Rev Patric Roberts beautiful essay this morning refers to your teaching on reclaiming dignity..to the transformative power of reclaiming dignity.  I think that is a key agent in evolving this "innerstructure" we must build together to move forward wisely and inclusively.

A Radiance of Blessings

 

Lindsay

Comment by Lindsay Newland Bowker on December 2, 2011 at 9:45am

Jitendra,

perhaps the cornerstone of that "innerstructure" is  "Ubuntu"?

Ubuntu: "I am what I am because of who we all are." (From a translation offered by Liberian peace activist Leymah Gbowee.)

Archbishop Desmond Tutu offered a definition in a 1999 book:[3]

A person with Ubuntu is open and available to others, affirming of others, does not feel threatened that others are able and good, based from a proper self-assurance that comes from knowing that he or she belongs in a greater whole and is diminished when others are humiliated or diminished, when others are tortured or oppressed.

Tutu further explained Ubuntu in 2008:[4]

One of the sayings in our country is Ubuntu – the essence of being human. Ubuntu speaks particularly about the fact that you can't exist as a human being in isolation. It speaks about our interconnectedness. You can't be human all by yourself, and when you have this quality – Ubuntu – you are known for your generosity. We think of ourselves far too frequently as just individuals, separated from one another, whereas you are connected and what you do affects the whole World. When you do well, it spreads out; it is for the whole of humanity" (wikipedia)
 
A beautiful partner to the fundamental core you suggest of  valuing and upholding the dignity of of every living person.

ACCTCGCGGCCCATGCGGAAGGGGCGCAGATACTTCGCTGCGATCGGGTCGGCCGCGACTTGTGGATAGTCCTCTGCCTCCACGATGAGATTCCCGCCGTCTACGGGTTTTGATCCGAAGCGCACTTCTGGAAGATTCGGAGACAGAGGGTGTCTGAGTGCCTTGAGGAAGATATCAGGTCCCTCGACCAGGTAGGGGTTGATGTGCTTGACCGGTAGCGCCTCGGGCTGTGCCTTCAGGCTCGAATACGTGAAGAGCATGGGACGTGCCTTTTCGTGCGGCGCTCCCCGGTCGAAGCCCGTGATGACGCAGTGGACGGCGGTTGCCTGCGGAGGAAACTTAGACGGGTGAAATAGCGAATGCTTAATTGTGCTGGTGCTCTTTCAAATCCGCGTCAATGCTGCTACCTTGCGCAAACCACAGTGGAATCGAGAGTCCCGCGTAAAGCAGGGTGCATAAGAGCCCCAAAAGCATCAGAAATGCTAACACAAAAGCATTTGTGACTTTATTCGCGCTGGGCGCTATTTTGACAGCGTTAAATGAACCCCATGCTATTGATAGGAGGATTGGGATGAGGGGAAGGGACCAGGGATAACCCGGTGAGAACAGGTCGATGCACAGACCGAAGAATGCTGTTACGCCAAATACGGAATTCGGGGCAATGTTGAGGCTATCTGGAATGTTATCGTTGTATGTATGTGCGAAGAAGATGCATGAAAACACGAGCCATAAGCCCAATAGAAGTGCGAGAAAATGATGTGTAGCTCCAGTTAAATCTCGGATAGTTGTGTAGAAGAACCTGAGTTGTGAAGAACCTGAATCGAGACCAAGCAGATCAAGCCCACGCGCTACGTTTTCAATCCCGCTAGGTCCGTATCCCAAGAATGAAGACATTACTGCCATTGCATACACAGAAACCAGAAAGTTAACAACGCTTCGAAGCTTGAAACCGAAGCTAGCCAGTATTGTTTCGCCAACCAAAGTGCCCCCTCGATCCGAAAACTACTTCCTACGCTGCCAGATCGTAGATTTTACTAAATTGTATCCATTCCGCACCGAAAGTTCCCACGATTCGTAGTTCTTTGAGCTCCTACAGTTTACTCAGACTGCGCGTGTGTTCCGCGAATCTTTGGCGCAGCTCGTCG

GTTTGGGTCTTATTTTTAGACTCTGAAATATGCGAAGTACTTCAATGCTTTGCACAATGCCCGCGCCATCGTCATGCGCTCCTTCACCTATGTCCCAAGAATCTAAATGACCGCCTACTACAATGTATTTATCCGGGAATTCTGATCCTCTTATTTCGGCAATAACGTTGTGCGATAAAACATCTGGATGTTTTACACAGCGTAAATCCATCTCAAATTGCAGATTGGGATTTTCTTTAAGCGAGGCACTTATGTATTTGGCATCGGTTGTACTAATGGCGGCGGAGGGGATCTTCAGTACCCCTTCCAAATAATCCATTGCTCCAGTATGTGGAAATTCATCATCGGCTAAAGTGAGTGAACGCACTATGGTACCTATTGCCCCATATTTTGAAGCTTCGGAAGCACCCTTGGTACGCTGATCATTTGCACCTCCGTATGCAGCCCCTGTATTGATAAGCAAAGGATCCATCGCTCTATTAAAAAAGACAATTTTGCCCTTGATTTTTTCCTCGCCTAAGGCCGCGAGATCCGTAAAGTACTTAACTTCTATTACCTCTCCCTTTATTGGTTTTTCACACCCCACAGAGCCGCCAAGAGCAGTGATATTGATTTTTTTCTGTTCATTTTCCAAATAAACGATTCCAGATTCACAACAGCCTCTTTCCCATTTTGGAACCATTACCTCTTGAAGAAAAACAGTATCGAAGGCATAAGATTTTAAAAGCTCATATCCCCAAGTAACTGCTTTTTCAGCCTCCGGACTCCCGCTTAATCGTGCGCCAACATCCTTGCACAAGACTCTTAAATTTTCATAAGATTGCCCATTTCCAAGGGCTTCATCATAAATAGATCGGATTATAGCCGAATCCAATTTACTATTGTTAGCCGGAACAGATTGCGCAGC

Comment by David Eggleton on December 2, 2011 at 11:43am

"The last, innerstructure, is the aspect over which we have the least, if any, control.  This is the element on which civilizations and empires rise and fall.  It is also the territory in which are, paradoxically, most violently divided and most intrinsically connected.  It seems that the heart and soul of this Occupy movement recognizes our intrinsic connection, hence the commons.  I think this is the fertile field in which many of our questions and quandries will find illumination.  Let's continue to cultivate this field."

I agree with much of what isn't bold in that quote, but I firmly disagree with what is bold.  If we = each of us, control is ours absolutely.

Comment by Lindsay Newland Bowker on December 2, 2011 at 1:05pm

David,

I hope Jitendra chimes in again on your point.

Strangely, I resonated most deeply with that ,perhaps misinterpreting Jitendras point..the paradox that we are quite violently divided on the existenve/content of our "innerstructure" ( culturally) even though we seem to be united in  the seach for meaningful change ..

At TED we did a google poll on values..it was amazing how there seemed to be in the ocmmunity an implied common innerstructure in the TED community..when we each articukated that..there was no coherence..no identifiable core values.  Perhaps that experience influenced my interpretation of Jitendra's observation.